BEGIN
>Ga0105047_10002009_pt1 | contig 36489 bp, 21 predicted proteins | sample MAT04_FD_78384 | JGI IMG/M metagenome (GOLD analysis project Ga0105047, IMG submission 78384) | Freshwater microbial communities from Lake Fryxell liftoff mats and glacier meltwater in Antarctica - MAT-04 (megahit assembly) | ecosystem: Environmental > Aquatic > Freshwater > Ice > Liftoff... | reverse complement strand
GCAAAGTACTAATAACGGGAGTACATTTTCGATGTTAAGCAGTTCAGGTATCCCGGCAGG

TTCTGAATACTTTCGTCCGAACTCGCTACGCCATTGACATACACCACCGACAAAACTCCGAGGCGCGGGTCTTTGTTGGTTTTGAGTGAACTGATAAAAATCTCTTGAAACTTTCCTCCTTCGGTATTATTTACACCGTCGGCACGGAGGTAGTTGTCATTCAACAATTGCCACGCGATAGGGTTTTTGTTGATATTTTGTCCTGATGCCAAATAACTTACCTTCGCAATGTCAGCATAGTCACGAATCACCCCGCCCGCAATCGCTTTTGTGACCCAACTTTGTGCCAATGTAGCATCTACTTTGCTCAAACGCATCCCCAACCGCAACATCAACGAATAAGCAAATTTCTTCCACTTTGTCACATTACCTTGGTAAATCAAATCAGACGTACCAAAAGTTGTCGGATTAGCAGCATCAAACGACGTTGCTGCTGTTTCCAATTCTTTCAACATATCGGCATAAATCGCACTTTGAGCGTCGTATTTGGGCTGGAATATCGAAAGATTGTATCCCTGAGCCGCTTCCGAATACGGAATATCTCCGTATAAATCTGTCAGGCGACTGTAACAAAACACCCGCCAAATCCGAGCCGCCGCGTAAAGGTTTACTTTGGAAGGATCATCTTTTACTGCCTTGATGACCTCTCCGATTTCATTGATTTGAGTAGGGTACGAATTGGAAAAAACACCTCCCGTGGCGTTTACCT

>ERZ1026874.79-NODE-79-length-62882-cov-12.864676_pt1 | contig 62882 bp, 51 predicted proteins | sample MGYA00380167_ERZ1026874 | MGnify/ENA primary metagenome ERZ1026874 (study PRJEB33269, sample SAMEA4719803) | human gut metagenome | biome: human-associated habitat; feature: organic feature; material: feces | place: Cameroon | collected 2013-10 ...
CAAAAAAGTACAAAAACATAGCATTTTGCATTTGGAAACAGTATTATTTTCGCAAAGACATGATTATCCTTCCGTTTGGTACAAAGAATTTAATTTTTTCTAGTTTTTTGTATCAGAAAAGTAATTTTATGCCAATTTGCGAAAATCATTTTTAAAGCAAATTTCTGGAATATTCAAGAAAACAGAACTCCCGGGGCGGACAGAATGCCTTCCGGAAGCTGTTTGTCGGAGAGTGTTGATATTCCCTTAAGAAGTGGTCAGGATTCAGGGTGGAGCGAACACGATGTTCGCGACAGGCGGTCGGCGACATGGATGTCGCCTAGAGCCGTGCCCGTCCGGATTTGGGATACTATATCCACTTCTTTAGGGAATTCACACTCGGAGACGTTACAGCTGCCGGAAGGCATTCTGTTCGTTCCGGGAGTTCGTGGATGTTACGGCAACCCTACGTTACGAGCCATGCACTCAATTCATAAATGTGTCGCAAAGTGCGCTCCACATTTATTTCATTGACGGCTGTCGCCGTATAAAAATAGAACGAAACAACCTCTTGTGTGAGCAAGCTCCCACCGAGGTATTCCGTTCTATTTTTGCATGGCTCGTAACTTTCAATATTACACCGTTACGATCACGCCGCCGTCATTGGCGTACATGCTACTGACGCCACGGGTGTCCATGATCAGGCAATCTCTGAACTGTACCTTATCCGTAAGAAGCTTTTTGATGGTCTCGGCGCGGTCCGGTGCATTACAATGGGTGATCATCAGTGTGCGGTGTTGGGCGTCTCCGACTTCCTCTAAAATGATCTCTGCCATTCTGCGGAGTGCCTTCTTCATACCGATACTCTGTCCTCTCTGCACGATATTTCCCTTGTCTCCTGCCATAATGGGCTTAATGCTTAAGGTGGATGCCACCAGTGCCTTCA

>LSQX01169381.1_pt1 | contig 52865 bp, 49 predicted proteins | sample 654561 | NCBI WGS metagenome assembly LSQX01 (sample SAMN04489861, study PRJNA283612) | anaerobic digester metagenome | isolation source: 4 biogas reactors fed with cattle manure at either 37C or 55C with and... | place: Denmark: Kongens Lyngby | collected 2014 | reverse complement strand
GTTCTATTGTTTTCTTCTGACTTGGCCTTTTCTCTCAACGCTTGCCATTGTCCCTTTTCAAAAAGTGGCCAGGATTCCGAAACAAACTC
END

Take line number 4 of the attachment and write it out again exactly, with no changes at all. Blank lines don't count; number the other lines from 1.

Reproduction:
>ERZ1026874.79-NODE-79-length-62882-cov-12.864676_pt1 | contig 62882 bp, 51 predicted proteins | sample MGYA00380167_ERZ1026874 | MGnify/ENA primary metagenome ERZ1026874 (study PRJEB33269, sample SAMEA4719803) | human gut metagenome | biome: human-associated habitat; feature: organic feature; material: feces | place: Cameroon | collected 2013-10 ...